Ventilated van Ventilated van Ventilated van

PW022 Virol
Ventilated van
Orange with white roof.
Dark blue lettering shaded white.


Healthy eating is a big thing in our modern 21st-century society, but back in the late Victorian era it was just as much of an issue. Undernourishment and malnutrition were major problems back then, and the scientists and industrialists of the day were always on the lookout for innovative solutions. In 1870 John Johnston, a Scotsman living in Canada, won a contract to supply beef to the French army during the Franco-Prussian War, and to get round transport & storage problems he developed a thick meat-extract paste called Johnston's Fluid Beef. This new product turned out to be a major success, particularly when Johnston came up with the snappy new name of Bovril, and in 1889 he set up a new company to produce and market his miracle product.
The company went from strength to strength, and the researchers at their Old Street headquarters in London were kept busy in the quest to develop new products for their customers. In 1899 they came up with another tasty & nutritious paste, this time made from a mixture of malt extract, beef fat and sugar. This unpromising substance was given the name Virol, and marketed as a health food for children & invalids. It sold so well that within a few years it was hived off as a separate company in its own right, and in 1920 its production was moved to large modern factory premises at Perivale, on the outskirts of London. Much of the success was due to the new company's enthusiastic approach to advertising, with their distinctive orange & blue enamel signs cropping up here there & everywhere, to create what would now be called 'brand awareness'. The signs had the brand name in big letters, along with a catchy slogan extolling its indispensibility to the frail & the sick. School Children Need It. Nursing Mothers Need It. Anaemic Girls Need It. Nervous People Need It. And they bought it by the wagonload. To cope with this demand the company were churning the stuff out in vast quantities, and sending it across the country by rail as fast as they could dispatch it. And their vans, of course, were painted up in the same distinctive colours as the advertising signs.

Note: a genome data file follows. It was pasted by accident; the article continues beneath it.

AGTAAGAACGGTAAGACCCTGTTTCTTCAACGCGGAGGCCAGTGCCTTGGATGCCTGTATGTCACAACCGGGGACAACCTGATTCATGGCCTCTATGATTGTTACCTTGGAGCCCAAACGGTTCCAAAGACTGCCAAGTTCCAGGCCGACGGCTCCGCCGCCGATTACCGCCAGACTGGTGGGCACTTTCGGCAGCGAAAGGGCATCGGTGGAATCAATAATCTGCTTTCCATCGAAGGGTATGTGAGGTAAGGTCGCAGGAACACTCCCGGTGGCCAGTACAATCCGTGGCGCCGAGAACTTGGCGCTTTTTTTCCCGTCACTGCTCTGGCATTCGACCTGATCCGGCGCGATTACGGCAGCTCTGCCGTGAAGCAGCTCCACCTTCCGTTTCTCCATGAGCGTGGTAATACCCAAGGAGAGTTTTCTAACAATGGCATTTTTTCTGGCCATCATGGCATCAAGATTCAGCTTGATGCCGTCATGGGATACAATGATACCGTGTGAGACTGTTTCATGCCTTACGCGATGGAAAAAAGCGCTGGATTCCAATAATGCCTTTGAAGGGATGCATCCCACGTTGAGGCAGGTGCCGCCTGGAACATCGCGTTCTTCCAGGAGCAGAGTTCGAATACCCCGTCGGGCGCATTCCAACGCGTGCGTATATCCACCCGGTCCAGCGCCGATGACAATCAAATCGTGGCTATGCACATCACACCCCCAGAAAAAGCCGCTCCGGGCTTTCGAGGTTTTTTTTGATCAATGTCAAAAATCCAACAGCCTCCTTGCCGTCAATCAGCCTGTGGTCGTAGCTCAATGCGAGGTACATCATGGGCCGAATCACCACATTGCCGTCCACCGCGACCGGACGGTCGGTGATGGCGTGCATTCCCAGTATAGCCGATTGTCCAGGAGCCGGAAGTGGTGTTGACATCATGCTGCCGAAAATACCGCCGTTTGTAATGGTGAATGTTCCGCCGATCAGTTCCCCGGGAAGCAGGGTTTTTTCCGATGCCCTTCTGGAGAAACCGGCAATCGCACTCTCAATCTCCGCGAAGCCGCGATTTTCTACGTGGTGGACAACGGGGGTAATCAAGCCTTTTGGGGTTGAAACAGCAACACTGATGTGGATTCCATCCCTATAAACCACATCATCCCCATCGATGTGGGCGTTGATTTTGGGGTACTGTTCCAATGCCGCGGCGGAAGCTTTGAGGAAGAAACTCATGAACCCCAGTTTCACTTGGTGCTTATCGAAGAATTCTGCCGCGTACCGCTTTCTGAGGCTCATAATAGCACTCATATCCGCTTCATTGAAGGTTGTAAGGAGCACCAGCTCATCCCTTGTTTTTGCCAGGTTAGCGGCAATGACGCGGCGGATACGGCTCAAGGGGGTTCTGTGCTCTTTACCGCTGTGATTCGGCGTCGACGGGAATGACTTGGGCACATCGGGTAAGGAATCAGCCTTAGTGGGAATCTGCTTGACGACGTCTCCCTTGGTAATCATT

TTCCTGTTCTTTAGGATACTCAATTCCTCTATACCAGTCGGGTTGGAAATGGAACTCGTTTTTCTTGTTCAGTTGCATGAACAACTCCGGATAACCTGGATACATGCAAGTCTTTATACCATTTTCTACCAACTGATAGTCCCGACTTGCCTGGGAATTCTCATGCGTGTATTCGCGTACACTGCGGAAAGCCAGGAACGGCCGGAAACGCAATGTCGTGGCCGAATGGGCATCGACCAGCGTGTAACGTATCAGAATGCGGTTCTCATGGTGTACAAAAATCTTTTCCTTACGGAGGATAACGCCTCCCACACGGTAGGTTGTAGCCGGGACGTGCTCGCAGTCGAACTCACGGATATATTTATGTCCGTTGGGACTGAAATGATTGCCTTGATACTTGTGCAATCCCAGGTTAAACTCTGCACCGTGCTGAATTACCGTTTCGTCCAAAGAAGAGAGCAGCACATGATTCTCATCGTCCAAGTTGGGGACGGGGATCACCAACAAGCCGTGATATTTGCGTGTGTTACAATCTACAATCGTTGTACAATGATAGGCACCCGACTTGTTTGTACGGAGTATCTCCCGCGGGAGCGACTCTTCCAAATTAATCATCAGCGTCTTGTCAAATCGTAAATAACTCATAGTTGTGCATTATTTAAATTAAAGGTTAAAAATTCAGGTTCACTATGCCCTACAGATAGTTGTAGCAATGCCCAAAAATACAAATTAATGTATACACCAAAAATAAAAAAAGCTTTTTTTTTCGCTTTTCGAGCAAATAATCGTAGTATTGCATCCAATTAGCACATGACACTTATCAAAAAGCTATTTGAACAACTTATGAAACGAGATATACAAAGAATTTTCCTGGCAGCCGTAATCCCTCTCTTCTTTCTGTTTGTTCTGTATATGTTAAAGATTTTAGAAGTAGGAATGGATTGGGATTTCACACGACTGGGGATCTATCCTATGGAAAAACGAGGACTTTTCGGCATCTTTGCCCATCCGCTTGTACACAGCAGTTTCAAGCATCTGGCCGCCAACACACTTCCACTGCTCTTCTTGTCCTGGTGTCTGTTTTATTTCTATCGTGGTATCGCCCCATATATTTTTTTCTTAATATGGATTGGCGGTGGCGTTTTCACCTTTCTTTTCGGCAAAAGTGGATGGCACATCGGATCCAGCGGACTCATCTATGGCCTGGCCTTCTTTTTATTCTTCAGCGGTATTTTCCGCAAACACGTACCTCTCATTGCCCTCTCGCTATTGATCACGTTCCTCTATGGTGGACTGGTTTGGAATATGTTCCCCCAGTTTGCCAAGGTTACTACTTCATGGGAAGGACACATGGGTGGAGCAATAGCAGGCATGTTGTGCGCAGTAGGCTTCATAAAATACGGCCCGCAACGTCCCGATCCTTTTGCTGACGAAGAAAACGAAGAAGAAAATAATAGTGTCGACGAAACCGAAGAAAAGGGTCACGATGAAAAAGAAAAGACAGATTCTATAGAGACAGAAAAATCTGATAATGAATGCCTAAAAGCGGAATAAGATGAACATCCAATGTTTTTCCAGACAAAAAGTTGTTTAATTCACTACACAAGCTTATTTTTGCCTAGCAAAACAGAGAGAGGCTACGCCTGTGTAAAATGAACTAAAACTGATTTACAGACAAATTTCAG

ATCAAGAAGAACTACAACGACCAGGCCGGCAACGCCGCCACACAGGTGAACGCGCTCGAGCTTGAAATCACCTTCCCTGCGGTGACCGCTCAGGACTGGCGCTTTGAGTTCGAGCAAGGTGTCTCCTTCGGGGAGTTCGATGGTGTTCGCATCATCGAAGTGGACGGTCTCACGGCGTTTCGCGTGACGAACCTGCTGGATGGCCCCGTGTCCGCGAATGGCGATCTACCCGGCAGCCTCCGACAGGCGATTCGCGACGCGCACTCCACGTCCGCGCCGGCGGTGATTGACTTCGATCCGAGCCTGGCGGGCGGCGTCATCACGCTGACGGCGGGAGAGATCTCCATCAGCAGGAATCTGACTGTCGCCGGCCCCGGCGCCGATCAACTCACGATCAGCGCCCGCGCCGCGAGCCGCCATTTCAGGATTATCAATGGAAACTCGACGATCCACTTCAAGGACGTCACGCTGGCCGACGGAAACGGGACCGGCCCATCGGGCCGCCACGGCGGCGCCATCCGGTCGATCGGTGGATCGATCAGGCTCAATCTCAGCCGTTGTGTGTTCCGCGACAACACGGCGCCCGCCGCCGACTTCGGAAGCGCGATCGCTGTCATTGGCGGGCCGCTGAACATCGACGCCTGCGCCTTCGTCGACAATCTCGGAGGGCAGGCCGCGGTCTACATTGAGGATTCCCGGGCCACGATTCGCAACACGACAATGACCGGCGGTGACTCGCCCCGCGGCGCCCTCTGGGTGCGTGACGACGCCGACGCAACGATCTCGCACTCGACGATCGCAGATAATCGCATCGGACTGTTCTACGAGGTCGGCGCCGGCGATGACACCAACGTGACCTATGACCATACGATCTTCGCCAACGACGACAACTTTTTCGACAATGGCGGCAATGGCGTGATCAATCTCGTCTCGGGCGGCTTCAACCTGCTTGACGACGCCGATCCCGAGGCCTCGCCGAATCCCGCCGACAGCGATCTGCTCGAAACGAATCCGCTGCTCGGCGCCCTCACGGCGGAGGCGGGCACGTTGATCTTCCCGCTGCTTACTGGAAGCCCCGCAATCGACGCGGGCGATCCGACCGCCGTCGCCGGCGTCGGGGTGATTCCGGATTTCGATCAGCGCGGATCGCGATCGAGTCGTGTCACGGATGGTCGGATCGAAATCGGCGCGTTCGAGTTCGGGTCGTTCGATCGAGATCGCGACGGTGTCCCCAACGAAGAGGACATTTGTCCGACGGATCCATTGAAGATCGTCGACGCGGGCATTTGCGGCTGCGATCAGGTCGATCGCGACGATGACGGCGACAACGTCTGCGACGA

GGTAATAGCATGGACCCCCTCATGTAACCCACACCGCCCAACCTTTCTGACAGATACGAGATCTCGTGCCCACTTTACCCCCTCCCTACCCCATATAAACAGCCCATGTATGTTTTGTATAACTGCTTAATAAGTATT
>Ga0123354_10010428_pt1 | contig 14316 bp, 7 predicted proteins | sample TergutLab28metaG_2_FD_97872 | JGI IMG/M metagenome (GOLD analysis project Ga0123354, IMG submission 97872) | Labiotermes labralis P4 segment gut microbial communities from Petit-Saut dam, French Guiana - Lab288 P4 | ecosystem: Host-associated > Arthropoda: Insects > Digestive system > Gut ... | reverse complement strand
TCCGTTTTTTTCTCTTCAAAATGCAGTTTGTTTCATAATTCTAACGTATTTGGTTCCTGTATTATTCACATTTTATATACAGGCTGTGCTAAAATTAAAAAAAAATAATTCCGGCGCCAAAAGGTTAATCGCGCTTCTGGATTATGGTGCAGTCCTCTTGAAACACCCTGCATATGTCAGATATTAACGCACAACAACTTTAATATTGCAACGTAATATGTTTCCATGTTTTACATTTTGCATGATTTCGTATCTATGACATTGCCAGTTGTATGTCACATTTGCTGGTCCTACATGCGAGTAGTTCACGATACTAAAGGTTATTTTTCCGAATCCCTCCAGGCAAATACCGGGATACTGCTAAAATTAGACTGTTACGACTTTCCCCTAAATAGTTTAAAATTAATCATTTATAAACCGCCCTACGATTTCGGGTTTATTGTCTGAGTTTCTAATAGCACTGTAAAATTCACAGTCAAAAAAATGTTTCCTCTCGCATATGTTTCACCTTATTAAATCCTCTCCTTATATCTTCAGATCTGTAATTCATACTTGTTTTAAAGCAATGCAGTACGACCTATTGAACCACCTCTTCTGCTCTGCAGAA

Virol was a huge commercial success even up to the 1950s and 60s, but its popularity faded away after that, and production finally ceased in the 1980s. It left fond memories amongst many who were given it as children, although it was always something of an acquired taste and was remembered rather less fondly by others. But you can bring back the good old days of miracle health foods on your layout with our Virol van. N Gauge Modellers Need It.

To buy this wagon along with our Great Northern van, please go to our 'N' Sets page.

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